Facebook is a person-to-person connection. Your ideal clients are already checking you out on Facebook, and it’s not to see what techniques you’ve mastered. It’s to learn about YOU as a person. If you want to connect with potential clients, you MUST let them get to know you. Now, I know that as psychotherapists, we need to walk a fine line with becoming human without violating boundaries. Luckily, there are lots of great ways to do that. For instance, one popular post I did was a picture of my dog on the couch “celebrating” National Dog’s Day. I had people post pictures of their dogs as replies.Coco

What’s a book you love? A movie you’ve seen recently? Your favorite flavor of ice cream? These are just a few ways to connect without “oversharing”.

If you are truly uncomfortable sharing even that much information about yourself, then Facebook probably isn’t the right place for you to be marketing. Social media just doesn’t work effectively when you remove the human element.

4. Being unprofessional.

As I mentioned earlier, your ideal clients are ALREADY checking you out on Facebook. Right now, today. This is called “social searching”, and it’s become an important step in the decision-making process when a client is choosing a psychotherapist. When someone researches you, you want their first impression to be stellar. This means your page has to be what marketers call “on brand”.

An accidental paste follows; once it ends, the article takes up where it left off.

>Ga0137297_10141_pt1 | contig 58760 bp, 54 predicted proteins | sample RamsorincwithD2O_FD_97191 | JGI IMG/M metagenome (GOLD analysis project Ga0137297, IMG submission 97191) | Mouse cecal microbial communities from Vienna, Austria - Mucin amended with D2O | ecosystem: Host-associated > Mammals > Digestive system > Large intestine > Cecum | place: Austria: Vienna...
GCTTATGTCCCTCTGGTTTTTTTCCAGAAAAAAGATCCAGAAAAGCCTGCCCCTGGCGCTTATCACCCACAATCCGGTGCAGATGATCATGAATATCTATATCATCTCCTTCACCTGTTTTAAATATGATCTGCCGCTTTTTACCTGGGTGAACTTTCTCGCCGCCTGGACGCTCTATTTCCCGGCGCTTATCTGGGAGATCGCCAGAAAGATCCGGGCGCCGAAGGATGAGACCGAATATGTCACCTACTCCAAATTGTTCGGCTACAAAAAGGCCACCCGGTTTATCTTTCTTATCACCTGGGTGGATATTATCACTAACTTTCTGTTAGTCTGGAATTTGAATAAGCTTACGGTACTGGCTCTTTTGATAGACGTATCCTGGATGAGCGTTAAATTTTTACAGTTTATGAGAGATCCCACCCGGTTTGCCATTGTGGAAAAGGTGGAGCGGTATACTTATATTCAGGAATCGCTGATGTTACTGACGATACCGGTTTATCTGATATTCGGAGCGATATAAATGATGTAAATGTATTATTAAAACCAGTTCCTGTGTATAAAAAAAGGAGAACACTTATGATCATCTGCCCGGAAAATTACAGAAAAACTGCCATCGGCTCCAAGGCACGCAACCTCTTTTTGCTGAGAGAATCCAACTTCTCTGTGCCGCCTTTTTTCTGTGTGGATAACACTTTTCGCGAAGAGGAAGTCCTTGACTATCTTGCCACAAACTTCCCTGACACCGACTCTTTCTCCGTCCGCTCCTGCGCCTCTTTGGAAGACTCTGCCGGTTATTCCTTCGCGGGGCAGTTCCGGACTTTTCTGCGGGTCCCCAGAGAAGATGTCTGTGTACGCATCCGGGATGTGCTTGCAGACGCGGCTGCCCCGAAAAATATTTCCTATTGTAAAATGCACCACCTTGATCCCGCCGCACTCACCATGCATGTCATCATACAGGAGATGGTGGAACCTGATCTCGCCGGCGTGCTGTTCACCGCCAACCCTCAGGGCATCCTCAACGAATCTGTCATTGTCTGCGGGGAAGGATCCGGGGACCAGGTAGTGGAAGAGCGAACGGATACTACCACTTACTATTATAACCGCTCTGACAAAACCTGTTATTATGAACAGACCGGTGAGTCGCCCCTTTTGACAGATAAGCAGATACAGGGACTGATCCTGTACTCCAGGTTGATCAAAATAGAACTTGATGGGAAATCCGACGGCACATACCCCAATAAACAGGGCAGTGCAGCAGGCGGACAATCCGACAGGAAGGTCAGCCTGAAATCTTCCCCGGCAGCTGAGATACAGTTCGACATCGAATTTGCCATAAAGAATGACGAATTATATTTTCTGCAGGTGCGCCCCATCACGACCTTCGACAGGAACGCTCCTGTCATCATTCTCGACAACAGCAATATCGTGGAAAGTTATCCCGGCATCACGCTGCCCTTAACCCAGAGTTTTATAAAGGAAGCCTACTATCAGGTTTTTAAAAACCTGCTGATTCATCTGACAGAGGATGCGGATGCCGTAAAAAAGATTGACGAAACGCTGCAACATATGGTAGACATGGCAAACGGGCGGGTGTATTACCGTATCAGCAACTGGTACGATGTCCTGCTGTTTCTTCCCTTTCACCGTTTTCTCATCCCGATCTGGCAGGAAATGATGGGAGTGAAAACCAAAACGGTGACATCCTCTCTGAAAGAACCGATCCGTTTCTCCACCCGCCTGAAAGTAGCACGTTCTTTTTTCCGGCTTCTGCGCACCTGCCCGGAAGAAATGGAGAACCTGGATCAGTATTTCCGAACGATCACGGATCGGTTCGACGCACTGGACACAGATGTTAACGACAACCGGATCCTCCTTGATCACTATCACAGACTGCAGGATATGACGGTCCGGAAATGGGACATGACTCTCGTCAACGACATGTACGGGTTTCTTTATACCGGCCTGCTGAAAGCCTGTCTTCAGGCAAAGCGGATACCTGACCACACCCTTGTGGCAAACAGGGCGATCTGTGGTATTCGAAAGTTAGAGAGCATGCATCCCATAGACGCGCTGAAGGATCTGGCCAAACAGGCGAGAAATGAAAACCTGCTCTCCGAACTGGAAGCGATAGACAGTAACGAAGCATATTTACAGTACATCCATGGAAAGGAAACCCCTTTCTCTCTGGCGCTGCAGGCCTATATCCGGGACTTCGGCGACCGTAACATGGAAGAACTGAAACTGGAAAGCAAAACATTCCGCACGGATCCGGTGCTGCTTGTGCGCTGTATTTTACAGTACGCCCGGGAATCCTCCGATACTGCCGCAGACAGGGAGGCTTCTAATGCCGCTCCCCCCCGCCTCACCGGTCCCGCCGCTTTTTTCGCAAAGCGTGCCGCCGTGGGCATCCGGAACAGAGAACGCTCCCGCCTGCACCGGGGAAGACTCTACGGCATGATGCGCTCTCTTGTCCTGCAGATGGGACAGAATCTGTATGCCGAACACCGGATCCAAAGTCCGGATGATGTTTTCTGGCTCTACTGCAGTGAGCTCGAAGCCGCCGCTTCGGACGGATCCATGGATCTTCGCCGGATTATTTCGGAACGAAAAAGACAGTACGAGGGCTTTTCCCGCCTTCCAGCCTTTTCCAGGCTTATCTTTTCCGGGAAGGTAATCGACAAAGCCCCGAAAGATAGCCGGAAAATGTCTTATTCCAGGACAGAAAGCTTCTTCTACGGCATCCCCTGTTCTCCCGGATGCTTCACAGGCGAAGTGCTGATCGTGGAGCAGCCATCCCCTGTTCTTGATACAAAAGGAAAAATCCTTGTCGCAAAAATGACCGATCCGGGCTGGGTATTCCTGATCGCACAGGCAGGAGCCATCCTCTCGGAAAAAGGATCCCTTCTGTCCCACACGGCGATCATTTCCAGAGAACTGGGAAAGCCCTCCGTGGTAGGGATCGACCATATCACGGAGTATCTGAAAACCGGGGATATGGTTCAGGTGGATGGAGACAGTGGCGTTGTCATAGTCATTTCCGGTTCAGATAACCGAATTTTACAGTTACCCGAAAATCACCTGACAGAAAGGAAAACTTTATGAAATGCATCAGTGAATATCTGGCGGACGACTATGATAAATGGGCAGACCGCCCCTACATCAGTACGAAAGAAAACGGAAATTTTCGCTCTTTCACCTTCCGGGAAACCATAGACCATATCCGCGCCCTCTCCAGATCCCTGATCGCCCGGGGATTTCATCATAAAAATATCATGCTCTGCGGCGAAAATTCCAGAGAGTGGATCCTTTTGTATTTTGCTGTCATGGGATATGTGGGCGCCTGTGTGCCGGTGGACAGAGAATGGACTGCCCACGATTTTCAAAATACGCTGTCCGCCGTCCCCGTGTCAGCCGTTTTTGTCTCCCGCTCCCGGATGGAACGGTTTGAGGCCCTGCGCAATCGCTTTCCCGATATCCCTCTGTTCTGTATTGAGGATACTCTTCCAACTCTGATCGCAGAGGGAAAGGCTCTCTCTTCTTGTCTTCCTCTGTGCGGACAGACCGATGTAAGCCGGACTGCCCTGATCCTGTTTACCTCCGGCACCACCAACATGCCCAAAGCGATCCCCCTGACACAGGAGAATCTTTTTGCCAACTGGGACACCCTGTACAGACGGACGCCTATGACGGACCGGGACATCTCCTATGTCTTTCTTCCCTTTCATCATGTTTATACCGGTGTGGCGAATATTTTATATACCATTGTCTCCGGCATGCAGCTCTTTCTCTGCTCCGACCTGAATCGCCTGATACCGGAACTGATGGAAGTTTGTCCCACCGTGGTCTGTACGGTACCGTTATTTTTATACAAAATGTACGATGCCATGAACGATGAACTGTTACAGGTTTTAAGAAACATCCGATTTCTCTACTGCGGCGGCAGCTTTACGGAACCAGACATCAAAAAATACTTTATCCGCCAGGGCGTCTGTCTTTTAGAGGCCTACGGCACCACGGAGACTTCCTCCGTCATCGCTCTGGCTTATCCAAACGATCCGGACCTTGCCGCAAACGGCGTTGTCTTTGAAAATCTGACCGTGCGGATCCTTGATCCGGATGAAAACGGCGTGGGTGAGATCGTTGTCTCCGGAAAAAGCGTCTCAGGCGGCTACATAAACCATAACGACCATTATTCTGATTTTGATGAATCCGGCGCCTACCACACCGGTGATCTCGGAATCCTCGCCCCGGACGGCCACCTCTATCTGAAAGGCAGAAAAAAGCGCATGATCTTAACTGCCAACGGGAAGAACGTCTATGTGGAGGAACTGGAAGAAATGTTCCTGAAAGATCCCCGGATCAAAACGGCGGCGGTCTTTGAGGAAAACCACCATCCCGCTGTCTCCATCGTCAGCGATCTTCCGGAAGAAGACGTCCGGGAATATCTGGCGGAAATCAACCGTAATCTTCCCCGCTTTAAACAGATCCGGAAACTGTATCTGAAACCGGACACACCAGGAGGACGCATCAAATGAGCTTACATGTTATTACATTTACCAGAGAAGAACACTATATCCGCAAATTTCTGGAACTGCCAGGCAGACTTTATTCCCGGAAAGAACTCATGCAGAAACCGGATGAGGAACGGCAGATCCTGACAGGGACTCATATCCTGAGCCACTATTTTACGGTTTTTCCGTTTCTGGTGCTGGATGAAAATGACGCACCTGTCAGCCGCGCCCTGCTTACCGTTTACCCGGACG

Idit Cover

Your Facebook profile photo and cover image are of the utmost importance. When a potential client looks at your page, you only have a few seconds to impress them, or they will go research someone else. The fastest and best way to do this is with your profile photo and your cover image. Your profile photo MUST be a professional image of your face. Not a logo, not a picture of your office. YOU. That’s who clients want to see.

Your cover image should also be professionally done, so that it showcase you and your work. It’s worth the investment to have your cover image professionally done.

5. Relying solely on Facebook.

Facebook can build a strong community of followers, but to generate clients, you need to develop a stronger relationship. To really create interest and cultivate potential clients, you need to take your potential clients from Facebook fans to website visitors and email subscribers. This is where the magic happens with Facebook marketing. Clients get to know, like, and trust you through social media. Then they really develop an interest in working with you through email and your website.

Stuart Cover

It’s a powerful combination, and one that has become the gold standard for Facebook marketing. Rather than trying to “sell” on Facebook, you invite your Facebook community to take advantage of great resources that you have for them. Its this process, which I call “give, give, get” marketing, that harnesses the true power of Facebook.

The good news is that each of these five is relatively easy to fix. And when you do, you’ll find that Facebook can be an EXCELLENT source of new clients.

The place to begin is to build lots of great interaction on your page, so that your audience becomes eager to see the content you post. If you need to build interaction on your page, be sure to download your copy of this FREE GUIDE I’ve created, “9 Tips to Boost Engagement on Facebook”.CLICK HERE TO GET JENNIFER’S ‘9 TIPS TO BOOST ENGAGEMENT ON FACEBOOK”